First, the explantation of 44 and the extraction of tooth 45 was performed. The ensuing partial edentulous dentition was treated with a periodon- tally-supported temporary splint. After the wound healing phase was complete, a 3D X-ray using radiopaque reference markers (X-ray template with titanium sleeves [10 mm long] in the regions 46, 44, 32, 41 according to the previously prepared diagnostic model of the missing teeth) was made. CBCT imaging revealed pronounced horizontal and vertical alveolar process defects in these regions, which at first excluded implantation and necessitated a multi-step approach (Fig. 3 and 4). In addition, the commonly used intra­oral donor sites for autologous grafts were considered to be dimensionally too small. The use of autologous bone grafts was therefore eliminated as a treatment alternative. The suggestion of augmentation using patient-specific allogeneic bone blocks ensued (Maxgraft Bone Builder, Botiss, Zossen, Germany). The patient was fully informed with regard to other existing treatment options (including iliac crest grafting and the use of bone substitute material in particulate form as part of a controlled bone regeneration with the creation of a compartment) with the associated benefits and risks as well as the expected costs. Maxgraft Bone Builder are custom-made allogeneic transplants that are prepared preoperatively by means of digital three-dimensional planning (SMOP, Swissmeda AG, Baar, Switzerland) (Fig. 5) and match the patient‘s bone defect site (Fig. 1). They are obtained from the Cells Tissuebank Austria (tissue bank) from the femoral heads of living donors and processed in several steps. They undergo various antigen and serological tests to exclude the transmission of infections. The bone blocks are prepared by means of ultrasonic baths (cleaning from blood, cell and tissue components), diethyl ether and ethanol rinsing (denaturation of non-collagen protein and pathogens), oxidative treatment (elimination of potential antigens), lyophilization (preservation of structure and residual moisture) and final gamma radiation (sterilization and preservation). Through this manufacturing process, the open porous cancellous bone structure is preserved with a pore size of 100–1800 μm (data according to the manufacturer) [5, 10].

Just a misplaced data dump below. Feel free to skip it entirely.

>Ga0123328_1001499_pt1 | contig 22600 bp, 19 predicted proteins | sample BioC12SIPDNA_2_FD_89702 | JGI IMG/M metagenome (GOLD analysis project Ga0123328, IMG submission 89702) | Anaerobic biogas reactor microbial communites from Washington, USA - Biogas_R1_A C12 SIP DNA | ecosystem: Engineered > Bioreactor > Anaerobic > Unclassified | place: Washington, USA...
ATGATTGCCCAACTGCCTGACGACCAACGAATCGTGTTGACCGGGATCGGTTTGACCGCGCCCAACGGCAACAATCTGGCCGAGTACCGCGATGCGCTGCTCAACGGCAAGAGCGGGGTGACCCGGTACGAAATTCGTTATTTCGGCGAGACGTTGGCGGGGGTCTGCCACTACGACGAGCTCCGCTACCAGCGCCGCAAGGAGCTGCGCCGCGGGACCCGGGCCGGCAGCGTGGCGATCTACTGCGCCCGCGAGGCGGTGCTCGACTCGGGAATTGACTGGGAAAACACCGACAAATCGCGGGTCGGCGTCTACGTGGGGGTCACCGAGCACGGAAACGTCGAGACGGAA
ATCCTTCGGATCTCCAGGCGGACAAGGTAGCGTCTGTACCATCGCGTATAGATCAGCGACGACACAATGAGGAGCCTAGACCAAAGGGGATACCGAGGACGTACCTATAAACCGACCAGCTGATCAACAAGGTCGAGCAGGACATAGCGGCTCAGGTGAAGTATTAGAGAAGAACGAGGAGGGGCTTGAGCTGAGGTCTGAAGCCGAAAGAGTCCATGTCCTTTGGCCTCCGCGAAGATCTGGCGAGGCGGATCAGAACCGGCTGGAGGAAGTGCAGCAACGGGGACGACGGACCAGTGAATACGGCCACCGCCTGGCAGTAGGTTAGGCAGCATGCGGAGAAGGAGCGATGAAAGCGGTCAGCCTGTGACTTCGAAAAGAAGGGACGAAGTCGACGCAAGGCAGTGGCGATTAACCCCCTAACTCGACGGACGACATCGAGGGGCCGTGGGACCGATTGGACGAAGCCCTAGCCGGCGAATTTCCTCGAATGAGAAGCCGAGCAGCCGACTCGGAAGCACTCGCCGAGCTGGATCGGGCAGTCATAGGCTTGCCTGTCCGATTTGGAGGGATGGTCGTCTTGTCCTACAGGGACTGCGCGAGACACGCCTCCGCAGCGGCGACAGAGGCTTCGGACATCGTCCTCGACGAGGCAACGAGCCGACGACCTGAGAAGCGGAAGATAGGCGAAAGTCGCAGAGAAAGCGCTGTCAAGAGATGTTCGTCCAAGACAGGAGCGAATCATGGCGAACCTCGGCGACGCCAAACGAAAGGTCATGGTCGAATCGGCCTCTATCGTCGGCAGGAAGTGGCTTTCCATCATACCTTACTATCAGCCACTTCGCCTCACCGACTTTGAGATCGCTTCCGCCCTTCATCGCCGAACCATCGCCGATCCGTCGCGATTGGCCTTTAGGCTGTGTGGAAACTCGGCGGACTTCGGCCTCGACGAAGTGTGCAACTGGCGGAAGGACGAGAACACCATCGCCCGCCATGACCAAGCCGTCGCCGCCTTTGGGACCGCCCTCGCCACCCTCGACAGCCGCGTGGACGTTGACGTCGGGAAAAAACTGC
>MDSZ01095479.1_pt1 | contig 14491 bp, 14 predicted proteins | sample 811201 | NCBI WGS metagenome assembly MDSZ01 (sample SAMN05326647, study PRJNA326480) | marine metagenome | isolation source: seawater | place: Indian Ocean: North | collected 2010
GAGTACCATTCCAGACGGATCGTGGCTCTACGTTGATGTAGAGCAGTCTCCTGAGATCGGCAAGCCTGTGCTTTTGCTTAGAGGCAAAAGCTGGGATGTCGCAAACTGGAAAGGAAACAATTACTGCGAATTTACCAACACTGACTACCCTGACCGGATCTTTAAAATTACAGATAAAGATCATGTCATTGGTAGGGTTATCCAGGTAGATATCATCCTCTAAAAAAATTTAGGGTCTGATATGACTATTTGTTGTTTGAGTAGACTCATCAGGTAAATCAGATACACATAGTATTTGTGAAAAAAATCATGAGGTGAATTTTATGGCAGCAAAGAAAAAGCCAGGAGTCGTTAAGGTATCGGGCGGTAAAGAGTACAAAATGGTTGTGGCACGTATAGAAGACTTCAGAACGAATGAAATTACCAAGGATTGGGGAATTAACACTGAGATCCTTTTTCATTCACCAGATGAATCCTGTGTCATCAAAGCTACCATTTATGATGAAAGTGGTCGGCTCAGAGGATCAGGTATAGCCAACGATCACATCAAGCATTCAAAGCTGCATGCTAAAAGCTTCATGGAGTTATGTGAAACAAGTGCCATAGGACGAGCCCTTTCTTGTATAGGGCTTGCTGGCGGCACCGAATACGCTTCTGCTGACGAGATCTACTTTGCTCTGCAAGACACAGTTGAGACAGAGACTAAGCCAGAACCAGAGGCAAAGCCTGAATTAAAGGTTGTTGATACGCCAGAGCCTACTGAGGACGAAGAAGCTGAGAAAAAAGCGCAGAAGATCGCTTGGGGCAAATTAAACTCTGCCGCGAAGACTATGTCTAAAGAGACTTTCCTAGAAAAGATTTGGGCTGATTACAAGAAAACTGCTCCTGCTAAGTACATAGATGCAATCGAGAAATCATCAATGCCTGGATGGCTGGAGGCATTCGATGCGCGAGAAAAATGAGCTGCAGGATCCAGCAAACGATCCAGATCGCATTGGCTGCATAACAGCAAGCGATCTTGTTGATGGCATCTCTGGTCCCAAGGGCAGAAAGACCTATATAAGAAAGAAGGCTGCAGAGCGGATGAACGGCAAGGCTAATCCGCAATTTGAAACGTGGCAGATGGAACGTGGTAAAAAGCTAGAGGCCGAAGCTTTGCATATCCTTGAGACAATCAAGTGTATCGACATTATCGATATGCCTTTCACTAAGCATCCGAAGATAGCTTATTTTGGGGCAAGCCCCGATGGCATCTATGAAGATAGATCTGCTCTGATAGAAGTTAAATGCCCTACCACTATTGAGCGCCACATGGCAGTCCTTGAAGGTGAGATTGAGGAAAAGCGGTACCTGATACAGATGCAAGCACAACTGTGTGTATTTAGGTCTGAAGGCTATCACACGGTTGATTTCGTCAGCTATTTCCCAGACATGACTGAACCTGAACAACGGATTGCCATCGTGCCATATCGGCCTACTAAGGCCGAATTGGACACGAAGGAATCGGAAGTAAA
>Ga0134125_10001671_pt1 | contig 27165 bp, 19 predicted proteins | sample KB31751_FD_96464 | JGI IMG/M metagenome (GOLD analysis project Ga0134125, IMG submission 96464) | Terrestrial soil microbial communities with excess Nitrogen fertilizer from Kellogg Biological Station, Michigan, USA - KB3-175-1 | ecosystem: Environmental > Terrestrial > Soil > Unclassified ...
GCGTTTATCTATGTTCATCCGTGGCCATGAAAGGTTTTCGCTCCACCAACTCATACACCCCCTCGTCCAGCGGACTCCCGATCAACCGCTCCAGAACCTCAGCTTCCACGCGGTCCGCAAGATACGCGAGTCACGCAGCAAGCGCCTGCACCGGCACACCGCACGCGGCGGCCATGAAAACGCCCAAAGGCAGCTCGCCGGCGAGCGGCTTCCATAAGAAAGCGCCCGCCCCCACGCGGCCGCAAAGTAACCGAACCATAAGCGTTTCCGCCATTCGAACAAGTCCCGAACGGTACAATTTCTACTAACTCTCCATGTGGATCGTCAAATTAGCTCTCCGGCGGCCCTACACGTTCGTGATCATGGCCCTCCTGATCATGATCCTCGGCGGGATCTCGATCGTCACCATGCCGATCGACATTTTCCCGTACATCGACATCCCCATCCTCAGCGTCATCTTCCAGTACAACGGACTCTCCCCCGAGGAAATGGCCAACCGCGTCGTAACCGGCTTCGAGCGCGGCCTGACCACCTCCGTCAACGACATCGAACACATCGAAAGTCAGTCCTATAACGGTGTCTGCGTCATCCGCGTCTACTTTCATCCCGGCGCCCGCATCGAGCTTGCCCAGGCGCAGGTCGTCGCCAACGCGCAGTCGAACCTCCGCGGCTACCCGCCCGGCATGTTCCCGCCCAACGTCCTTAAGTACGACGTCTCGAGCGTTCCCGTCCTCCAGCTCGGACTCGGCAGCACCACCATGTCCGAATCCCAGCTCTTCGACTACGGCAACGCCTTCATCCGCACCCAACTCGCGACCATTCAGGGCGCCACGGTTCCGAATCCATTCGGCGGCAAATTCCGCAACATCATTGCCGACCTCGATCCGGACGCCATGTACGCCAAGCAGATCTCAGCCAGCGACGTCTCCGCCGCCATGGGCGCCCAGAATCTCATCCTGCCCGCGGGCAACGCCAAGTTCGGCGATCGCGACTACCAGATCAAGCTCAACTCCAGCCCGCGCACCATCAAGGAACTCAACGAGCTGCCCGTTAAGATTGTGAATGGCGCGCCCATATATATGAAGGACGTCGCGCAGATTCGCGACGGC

For the patient, 2 patient-specific allografts were prepared using the method described above. Following cortical conditioning at the recipient sites and after rehydration of the grafts using autogenous plasma fraction enriched with growth factors (PRGF Endoret Phase 2, BTI, Karlsruhe, Germany), the 2 grafts were fixed with 2 osteosynthesis screws (Minischrauben, Straumann, Freiburg, Germany) (Figs. 6 and 7), each of which was inserted from vestibular. Subsequent to the mobilization of each respective vestibular mucosal periosteal flap and the covering of the transplants with fibrin membrane (PRGF Endoret, Phase 1, BTI, Karlsruhe, Germany), tension-free, primary wound closure ensued. During the healing phase of the grafts, the patient wore the adapted periodon­tally-supported temporary splint as much as possible in order to protect the augmented sites from mechanical stress. In addition, systemic antibiotic prophylactic therapy (amoxicillin) was administered perioperatively for 7 days (2 g amoxicillin beginning one hour preoperatively, then 1 g every 8 hours). The wound healing proceeded without complications and, according to the patient, was almost painless. Monthly controls of the augmentation area were performed. Shortly before the end of the 6-month healing phase, a small dehiscence was observed in region 31. The surrounding tissues were free of any irritation.